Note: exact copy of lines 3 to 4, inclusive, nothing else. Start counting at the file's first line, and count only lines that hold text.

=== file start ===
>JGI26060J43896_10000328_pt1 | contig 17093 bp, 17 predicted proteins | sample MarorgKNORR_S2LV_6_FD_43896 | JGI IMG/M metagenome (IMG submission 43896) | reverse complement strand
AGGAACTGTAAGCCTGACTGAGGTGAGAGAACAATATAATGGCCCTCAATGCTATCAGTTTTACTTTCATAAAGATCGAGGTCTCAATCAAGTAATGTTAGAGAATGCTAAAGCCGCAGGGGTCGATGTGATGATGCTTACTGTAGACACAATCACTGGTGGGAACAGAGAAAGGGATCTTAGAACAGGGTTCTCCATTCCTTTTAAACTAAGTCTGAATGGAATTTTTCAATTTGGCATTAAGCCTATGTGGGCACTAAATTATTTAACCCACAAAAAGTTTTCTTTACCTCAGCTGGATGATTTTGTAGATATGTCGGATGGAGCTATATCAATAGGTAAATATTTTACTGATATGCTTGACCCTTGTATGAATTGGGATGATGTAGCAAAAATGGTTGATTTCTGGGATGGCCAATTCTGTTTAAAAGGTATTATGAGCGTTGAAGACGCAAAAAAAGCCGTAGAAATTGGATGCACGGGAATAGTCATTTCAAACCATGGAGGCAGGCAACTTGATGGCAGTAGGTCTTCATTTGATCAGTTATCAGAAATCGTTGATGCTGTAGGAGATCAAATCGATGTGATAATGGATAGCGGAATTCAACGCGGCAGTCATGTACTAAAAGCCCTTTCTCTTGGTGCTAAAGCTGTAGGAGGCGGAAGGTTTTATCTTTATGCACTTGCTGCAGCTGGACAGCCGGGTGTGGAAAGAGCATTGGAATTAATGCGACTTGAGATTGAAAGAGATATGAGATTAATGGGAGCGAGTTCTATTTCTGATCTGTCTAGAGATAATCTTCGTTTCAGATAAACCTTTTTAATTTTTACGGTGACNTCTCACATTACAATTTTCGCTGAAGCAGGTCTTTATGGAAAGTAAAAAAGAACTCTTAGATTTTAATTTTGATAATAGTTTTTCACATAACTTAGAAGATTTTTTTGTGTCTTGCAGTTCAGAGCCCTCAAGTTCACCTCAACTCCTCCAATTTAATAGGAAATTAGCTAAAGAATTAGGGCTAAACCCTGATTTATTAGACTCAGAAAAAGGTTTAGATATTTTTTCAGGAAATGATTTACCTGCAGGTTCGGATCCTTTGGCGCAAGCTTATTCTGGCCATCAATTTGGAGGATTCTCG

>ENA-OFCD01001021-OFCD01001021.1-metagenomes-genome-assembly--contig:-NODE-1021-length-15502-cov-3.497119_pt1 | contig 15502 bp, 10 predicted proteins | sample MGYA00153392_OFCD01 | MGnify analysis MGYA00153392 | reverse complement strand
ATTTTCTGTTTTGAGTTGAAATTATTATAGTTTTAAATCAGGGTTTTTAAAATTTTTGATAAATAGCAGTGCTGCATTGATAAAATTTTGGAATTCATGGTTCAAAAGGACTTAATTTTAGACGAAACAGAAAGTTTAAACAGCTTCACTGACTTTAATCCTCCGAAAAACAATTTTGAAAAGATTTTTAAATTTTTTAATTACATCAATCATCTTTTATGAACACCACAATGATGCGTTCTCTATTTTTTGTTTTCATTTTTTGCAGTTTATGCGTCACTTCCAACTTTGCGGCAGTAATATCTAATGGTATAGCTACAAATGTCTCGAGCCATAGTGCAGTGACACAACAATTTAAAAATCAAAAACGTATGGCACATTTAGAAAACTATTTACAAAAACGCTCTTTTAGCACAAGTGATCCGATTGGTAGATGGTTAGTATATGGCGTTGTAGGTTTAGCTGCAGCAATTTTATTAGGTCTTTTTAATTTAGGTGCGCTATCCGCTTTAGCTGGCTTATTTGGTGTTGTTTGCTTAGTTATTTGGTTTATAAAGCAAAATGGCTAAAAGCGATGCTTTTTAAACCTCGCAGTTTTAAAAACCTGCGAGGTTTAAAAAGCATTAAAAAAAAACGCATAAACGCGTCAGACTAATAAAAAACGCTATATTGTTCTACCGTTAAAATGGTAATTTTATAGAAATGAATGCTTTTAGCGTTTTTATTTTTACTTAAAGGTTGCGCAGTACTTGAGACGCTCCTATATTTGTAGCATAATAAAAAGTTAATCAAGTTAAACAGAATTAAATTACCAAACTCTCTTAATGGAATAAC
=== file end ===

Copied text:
>ENA-OFCD01001021-OFCD01001021.1-metagenomes-genome-assembly--contig:-NODE-1021-length-15502-cov-3.497119_pt1 | contig 15502 bp, 10 predicted proteins | sample MGYA00153392_OFCD01 | MGnify analysis MGYA00153392 | reverse complement strand
ATTTTCTGTTTTGAGTTGAAATTATTATAGTTTTAAATCAGGGTTTTTAAAATTTTTGATAAATAGCAGTGCTGCATTGATAAAATTTTGGAATTCATGGTTCAAAAGGACTTAATTTTAGACGAAACAGAAAGTTTAAACAGCTTCACTGACTTTAATCCTCCGAAAAACAATTTTGAAAAGATTTTTAAATTTTTTAATTACATCAATCATCTTTTATGAACACCACAATGATGCGTTCTCTATTTTTTGTTTTCATTTTTTGCAGTTTATGCGTCACTTCCAACTTTGCGGCAGTAATATCTAATGGTATAGCTACAAATGTCTCGAGCCATAGTGCAGTGACACAACAATTTAAAAATCAAAAACGTATGGCACATTTAGAAAACTATTTACAAAAACGCTCTTTTAGCACAAGTGATCCGATTGGTAGATGGTTAGTATATGGCGTTGTAGGTTTAGCTGCAGCAATTTTATTAGGTCTTTTTAATTTAGGTGCGCTATCCGCTTTAGCTGGCTTATTTGGTGTTGTTTGCTTAGTTATTTGGTTTATAAAGCAAAATGGCTAAAAGCGATGCTTTTTAAACCTCGCAGTTTTAAAAACCTGCGAGGTTTAAAAAGCATTAAAAAAAAACGCATAAACGCGTCAGACTAATAAAAAACGCTATATTGTTCTACCGTTAAAATGGTAATTTTATAGAAATGAATGCTTTTAGCGTTTTTATTTTTACTTAAAGGTTGCGCAGTACTTGAGACGCTCCTATATTTGTAGCATAATAAAAAGTTAATCAAGTTAAACAGAATTAAATTACCAAACTCTCTTAATGGAATAAC